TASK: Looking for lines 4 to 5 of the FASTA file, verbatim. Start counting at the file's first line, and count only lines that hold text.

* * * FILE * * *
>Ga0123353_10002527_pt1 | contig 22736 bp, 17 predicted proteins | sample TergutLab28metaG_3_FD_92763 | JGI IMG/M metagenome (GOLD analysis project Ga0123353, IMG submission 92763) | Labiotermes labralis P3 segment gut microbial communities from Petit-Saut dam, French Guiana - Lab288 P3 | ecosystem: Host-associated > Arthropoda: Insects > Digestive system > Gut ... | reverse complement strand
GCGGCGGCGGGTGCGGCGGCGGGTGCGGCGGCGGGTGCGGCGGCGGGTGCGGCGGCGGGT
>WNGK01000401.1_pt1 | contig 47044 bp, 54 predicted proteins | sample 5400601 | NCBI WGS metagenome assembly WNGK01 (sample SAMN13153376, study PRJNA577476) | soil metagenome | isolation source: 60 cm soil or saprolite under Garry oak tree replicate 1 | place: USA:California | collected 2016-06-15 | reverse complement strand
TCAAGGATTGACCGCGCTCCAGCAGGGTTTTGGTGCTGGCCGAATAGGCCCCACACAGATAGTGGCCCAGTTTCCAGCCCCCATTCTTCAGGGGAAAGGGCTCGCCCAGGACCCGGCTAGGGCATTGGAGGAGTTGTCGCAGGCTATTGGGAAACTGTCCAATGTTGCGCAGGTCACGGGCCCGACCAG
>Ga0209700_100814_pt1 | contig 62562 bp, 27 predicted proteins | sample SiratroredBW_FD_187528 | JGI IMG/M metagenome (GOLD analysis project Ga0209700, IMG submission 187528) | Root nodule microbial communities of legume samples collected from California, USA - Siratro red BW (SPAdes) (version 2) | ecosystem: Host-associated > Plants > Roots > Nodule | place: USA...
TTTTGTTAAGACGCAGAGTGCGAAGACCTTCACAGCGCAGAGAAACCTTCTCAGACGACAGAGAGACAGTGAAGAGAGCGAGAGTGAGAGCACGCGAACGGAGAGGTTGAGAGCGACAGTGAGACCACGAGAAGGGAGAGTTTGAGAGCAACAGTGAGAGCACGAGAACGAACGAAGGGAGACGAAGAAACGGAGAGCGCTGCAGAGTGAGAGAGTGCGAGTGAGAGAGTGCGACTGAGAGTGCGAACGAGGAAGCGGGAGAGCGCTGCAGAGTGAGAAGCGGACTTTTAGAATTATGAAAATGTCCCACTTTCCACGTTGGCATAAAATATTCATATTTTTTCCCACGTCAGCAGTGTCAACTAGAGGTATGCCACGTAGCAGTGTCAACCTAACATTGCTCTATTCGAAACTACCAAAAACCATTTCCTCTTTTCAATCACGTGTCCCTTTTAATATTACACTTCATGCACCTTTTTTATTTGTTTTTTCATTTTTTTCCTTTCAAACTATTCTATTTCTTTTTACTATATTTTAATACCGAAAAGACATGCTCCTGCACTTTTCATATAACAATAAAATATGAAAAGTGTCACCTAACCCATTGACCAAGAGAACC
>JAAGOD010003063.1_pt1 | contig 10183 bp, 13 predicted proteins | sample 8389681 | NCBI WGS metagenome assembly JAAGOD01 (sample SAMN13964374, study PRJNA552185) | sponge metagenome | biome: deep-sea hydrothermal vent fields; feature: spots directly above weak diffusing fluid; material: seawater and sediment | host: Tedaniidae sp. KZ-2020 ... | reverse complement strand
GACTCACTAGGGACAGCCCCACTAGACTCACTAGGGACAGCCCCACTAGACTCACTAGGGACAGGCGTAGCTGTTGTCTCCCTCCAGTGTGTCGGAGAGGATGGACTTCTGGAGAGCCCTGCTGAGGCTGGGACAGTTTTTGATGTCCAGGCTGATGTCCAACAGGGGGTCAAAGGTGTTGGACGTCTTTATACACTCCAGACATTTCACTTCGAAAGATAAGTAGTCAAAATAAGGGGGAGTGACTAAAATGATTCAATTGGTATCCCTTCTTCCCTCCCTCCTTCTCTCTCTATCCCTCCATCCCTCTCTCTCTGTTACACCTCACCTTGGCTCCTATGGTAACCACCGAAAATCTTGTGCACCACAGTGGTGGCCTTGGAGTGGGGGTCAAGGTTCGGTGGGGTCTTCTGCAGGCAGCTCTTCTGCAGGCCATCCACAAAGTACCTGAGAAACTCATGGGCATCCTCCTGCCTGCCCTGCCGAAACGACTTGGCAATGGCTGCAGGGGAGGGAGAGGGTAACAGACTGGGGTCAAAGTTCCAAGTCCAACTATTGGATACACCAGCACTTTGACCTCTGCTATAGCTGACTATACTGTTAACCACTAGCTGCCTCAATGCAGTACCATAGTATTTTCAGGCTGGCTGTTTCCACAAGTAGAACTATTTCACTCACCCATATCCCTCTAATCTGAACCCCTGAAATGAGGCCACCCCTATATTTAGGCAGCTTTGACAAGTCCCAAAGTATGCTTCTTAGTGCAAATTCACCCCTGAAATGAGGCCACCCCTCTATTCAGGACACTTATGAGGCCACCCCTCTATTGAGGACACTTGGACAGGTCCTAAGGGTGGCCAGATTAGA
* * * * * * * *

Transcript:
TCAAGGATTGACCGCGCTCCAGCAGGGTTTTGGTGCTGGCCGAATAGGCCCCACACAGATAGTGGCCCAGTTTCCAGCCCCCATTCTTCAGGGGAAAGGGCTCGCCCAGGACCCGGCTAGGGCATTGGAGGAGTTGTCGCAGGCTATTGGGAAACTGTCCAATGTTGCGCAGGTCACGGGCCCGACCAG
>Ga0209700_100814_pt1 | contig 62562 bp, 27 predicted proteins | sample SiratroredBW_FD_187528 | JGI IMG/M metagenome (GOLD analysis project Ga0209700, IMG submission 187528) | Root nodule microbial communities of legume samples collected from California, USA - Siratro red BW (SPAdes) (version 2) | ecosystem: Host-associated > Plants > Roots > Nodule | place: USA...